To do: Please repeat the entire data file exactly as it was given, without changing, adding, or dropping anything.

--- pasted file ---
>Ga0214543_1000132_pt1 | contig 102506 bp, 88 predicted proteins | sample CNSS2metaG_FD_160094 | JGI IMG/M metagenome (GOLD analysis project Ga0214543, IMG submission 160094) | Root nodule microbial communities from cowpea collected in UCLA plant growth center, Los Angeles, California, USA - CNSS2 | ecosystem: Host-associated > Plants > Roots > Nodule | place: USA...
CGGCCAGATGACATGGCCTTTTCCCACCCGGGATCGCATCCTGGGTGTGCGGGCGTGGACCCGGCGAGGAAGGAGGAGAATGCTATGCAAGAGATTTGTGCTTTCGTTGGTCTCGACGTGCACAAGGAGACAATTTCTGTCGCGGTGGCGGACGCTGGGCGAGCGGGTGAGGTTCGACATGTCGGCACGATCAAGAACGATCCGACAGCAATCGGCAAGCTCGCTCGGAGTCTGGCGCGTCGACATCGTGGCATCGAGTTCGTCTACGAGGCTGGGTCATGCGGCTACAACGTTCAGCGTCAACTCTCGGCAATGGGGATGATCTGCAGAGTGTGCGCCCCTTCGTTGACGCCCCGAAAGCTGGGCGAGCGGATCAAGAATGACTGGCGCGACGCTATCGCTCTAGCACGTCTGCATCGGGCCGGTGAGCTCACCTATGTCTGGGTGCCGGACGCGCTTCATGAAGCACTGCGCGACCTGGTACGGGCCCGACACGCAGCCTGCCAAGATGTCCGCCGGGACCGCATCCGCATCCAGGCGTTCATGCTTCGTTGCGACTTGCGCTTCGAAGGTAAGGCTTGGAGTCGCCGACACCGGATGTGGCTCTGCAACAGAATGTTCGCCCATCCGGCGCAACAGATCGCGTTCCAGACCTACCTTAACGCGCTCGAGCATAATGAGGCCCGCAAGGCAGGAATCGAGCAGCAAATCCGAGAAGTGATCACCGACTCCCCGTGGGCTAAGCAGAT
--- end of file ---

>Ga0214543_1000132_pt1 | contig 102506 bp, 88 predicted proteins | sample CNSS2metaG_FD_160094 | JGI IMG/M metagenome (GOLD analysis project Ga0214543, IMG submission 160094) | Root nodule microbial communities from cowpea collected in UCLA plant growth center, Los Angeles, California, USA - CNSS2 | ecosystem: Host-associated > Plants > Roots > Nodule | place: USA...
CGGCCAGATGACATGGCCTTTTCCCACCCGGGATCGCATCCTGGGTGTGCGGGCGTGGACCCGGCGAGGAAGGAGGAGAATGCTATGCAAGAGATTTGTGCTTTCGTTGGTCTCGACGTGCACAAGGAGACAATTTCTGTCGCGGTGGCGGACGCTGGGCGAGCGGGTGAGGTTCGACATGTCGGCACGATCAAGAACGATCCGACAGCAATCGGCAAGCTCGCTCGGAGTCTGGCGCGTCGACATCGTGGCATCGAGTTCGTCTACGAGGCTGGGTCATGCGGCTACAACGTTCAGCGTCAACTCTCGGCAATGGGGATGATCTGCAGAGTGTGCGCCCCTTCGTTGACGCCCCGAAAGCTGGGCGAGCGGATCAAGAATGACTGGCGCGACGCTATCGCTCTAGCACGTCTGCATCGGGCCGGTGAGCTCACCTATGTCTGGGTGCCGGACGCGCTTCATGAAGCACTGCGCGACCTGGTACGGGCCCGACACGCAGCCTGCCAAGATGTCCGCCGGGACCGCATCCGCATCCAGGCGTTCATGCTTCGTTGCGACTTGCGCTTCGAAGGTAAGGCTTGGAGTCGCCGACACCGGATGTGGCTCTGCAACAGAATGTTCGCCCATCCGGCGCAACAGATCGCGTTCCAGACCTACCTTAACGCGCTCGAGCATAATGAGGCCCGCAAGGCAGGAATCGAGCAGCAAATCCGAGAAGTGATCACCGACTCCCCGTGGGCTAAGCAGAT